The NYPD is the second biggest purchaser of guns in the country after the federal government, Stringer said, but the department has refused to disclose exactly how much it spends on firearms for security reasons.
Cops choose their own guns from a department list of approved models.

Backers say that if the city tells gun manufacturers they’ll buy from whoever produces the technology, the industry will fall in line.

“We want to create that market. We demand a smart gun. And the company that produces the smart gun will get our business,” Stringer said. “These gun manufacturers, they don’t want to introduce smart guns because they’ve got to take on their friends at the NRA. We’re now going to say to the NRA, we’re bigger than you, we’re stronger than you. Because we’ve got the money.”

Source: Top pols urge mayor to invest in smart guns for NYPD – NY Daily News

NYPD is what? 35,000 cops? So let’s exercise power and buy all of them a new pistol…but that would only amount to one month or maybe a month and a half of gun sales…. in New York State.  According to ATF numbers, there were  34,195 background checks which included 11,963 for handguns and 15,324 for long guns…in February alone.

Notably absent from the Daily (We hate the NRA soooo much!) News are comments from the NYPD Union or rank and file members. I mean, if they are the ones that are going to get socked with this guns, they should have a say about it, right?

New York politicians should stop riding the Magical Government Unicorn for Gun Control and figure out a way to reduce violence.

And for you laughing pleasure, please check the photo from the article and accompanying caption.

NY Smart Glock Daily News

You just can’t make this s*** up.

Hat Tip to The Gun Writer.

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By Miguel.GFZ

Semi-retired like Vito Corleone before the heart attack. Consiglieri to J.Kb and AWA. I lived in a Gun Control Paradise: It sucked and got people killed. I do believe that Freedom scares the political elites.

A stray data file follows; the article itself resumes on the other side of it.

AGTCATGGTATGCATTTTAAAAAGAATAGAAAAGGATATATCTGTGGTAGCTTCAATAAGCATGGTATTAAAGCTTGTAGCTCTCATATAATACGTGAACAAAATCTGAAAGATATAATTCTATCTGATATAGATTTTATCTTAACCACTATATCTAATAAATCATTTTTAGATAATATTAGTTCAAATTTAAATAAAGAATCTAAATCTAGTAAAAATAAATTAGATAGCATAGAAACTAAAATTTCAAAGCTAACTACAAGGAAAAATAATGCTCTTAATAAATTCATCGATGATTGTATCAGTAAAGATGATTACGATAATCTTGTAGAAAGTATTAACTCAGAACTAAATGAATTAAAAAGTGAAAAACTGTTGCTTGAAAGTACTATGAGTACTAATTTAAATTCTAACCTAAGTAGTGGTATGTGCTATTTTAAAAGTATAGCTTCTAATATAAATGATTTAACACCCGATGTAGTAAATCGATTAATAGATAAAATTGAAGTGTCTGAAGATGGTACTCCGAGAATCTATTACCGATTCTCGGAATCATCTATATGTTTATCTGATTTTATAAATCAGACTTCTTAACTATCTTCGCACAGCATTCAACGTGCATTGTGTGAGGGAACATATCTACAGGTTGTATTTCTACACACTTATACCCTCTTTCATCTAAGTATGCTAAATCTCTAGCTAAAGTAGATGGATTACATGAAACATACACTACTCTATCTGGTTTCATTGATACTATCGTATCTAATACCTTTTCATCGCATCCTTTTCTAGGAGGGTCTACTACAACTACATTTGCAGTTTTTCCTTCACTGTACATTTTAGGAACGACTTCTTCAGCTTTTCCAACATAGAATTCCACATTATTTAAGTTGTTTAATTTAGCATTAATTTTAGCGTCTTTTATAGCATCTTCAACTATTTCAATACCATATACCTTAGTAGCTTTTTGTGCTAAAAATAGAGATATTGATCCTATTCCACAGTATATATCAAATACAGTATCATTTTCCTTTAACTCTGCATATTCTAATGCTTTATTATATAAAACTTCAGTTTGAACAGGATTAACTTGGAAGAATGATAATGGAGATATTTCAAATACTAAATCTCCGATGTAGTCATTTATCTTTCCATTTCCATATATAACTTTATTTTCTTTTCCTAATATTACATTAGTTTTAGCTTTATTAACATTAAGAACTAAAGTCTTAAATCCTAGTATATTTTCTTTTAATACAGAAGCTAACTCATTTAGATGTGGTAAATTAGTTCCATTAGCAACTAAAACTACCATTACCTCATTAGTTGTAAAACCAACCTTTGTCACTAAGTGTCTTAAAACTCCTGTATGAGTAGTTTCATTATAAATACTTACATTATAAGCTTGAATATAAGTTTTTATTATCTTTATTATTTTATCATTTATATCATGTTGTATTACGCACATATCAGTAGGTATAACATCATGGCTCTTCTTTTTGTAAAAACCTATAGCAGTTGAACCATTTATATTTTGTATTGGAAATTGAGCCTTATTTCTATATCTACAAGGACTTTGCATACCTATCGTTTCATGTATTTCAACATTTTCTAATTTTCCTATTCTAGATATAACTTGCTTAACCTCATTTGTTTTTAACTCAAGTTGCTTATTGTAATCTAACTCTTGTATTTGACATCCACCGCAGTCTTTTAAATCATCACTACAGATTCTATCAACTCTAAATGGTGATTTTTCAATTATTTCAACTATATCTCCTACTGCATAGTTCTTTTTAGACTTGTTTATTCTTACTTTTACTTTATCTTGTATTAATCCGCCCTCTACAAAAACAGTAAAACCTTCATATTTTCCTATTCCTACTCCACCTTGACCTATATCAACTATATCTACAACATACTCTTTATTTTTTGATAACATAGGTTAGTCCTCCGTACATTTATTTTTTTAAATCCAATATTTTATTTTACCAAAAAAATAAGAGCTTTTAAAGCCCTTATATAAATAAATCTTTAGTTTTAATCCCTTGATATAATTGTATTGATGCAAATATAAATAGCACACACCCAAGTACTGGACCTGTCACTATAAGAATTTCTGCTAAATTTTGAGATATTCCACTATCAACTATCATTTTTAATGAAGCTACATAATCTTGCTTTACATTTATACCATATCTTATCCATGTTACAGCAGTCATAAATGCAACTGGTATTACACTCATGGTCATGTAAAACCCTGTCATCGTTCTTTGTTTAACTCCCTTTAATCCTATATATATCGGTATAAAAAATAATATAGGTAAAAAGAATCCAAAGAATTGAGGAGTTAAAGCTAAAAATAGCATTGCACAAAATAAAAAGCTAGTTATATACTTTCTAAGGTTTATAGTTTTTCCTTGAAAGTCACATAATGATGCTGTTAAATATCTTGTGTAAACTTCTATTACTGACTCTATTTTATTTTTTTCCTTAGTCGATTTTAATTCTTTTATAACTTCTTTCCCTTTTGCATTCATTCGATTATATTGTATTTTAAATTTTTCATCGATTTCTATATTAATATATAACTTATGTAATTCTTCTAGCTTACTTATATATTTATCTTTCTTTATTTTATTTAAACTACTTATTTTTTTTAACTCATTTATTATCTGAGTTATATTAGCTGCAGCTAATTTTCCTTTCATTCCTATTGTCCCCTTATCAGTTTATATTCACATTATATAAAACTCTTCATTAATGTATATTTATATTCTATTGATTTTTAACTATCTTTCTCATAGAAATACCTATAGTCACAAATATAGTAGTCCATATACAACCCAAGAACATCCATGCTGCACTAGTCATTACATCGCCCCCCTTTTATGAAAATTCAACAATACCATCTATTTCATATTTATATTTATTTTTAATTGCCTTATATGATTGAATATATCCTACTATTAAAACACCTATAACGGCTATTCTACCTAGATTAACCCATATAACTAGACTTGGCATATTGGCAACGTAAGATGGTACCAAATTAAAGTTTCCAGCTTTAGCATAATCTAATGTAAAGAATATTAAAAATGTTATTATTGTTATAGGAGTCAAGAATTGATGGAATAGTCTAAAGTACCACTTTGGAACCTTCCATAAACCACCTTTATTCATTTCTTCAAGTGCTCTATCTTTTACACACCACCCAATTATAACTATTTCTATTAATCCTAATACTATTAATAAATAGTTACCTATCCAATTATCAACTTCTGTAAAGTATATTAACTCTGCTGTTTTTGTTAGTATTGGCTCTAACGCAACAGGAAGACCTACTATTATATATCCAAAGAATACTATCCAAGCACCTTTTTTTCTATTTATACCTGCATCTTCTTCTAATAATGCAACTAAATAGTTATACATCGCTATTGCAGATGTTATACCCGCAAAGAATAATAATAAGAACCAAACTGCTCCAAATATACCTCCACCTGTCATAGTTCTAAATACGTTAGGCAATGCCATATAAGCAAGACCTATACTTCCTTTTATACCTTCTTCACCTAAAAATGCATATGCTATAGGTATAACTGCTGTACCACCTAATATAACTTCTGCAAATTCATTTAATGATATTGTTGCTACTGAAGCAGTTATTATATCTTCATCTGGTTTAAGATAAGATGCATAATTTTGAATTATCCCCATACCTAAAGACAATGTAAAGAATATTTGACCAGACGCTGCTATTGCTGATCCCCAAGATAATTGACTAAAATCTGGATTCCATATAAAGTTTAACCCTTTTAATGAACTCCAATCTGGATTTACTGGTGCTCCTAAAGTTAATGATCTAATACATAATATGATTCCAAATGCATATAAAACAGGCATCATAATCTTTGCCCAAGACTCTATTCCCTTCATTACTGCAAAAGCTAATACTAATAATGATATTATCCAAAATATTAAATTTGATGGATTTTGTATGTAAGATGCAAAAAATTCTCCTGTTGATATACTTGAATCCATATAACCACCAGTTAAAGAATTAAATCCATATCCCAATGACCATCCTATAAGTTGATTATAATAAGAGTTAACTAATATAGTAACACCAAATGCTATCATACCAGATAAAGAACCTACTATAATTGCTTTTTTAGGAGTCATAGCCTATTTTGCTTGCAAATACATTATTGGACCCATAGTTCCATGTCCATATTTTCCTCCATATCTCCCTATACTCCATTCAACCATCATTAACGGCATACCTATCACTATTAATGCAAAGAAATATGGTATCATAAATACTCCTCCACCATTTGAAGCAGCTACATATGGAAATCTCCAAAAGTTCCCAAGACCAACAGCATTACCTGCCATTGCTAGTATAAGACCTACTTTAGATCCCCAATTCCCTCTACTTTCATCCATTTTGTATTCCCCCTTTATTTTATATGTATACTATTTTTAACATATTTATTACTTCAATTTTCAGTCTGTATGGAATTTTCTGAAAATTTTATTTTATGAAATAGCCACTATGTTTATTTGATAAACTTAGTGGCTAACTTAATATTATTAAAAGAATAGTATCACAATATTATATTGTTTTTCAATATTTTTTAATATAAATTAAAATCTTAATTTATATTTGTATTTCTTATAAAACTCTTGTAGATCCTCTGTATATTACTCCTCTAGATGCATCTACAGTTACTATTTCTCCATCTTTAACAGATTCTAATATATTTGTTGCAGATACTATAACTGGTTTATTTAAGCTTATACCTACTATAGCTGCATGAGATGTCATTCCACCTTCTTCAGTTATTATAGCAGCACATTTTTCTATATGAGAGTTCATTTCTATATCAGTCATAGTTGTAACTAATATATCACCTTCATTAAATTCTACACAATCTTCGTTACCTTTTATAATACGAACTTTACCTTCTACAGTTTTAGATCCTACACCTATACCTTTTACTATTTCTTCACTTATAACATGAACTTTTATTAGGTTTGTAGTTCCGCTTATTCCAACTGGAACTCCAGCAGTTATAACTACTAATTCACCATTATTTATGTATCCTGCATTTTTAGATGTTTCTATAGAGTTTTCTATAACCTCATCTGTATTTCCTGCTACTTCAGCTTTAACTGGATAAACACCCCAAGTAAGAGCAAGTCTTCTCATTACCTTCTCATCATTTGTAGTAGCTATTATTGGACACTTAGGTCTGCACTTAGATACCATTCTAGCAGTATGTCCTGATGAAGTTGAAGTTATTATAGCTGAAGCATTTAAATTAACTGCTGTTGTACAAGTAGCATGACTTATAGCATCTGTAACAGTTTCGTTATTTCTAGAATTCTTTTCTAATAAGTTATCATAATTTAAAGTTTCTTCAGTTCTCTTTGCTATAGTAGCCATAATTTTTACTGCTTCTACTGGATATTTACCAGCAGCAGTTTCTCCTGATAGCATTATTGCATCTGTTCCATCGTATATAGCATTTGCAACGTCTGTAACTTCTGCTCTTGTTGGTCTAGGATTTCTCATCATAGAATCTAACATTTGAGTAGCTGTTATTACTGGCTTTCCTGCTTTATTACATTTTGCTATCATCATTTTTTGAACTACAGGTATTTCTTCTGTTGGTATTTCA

9 thoughts on “NYC Politicians can’t do math…again.”
  1. The politicians might like “smart” guns, but I bet the rank and file don’t feel the same way. I know I have a problem trusting my life to a battery. If they are so great, why did New Jersey specifically exempt LEO’s from their smart gun law? Could it be that they know that reliable smart gun technology is years down the road?

    1. Years? You may underestimate the difficulty of developing reliable electronics that can handle being embedded in a platform like a firearm. I’m going to bid decades at a minimum.

      1. No, a true smart gun is a unicorn and will never exist.

        All will have to rely on electronics of some sort and so all will be subject to battery failure. Depending on design, electromagnetic interference (i.e. jamming) or location identification due to broadcasting will be crucial issues. The failure to pair with firearm if using a ring or watch should be obvious when looking at your iPhone and BlueTooth. Biometrics fail with gloves, blood, dirt and mud and other debris. Even if any of the means could be flawless, there would still be a time lag for them to work.

        All will have greater than a zero percent failure rate and thus they will all reduce the reliability of firearms.

        They will will not overcome the issue of use by a non-authorized, but good guy, in an emergency, because firearms and electronics do not discern intent.

        Meanwhile, retention holsters prevent many gun grabs from police and NDs are an insignificant number.

        Truly a fantasy solution in search of a non-existent problem with all sorts of downsides. The real goal is to make firearms prohibitively expensive and the government would arrange for a back-door exploit to disarm the citizens.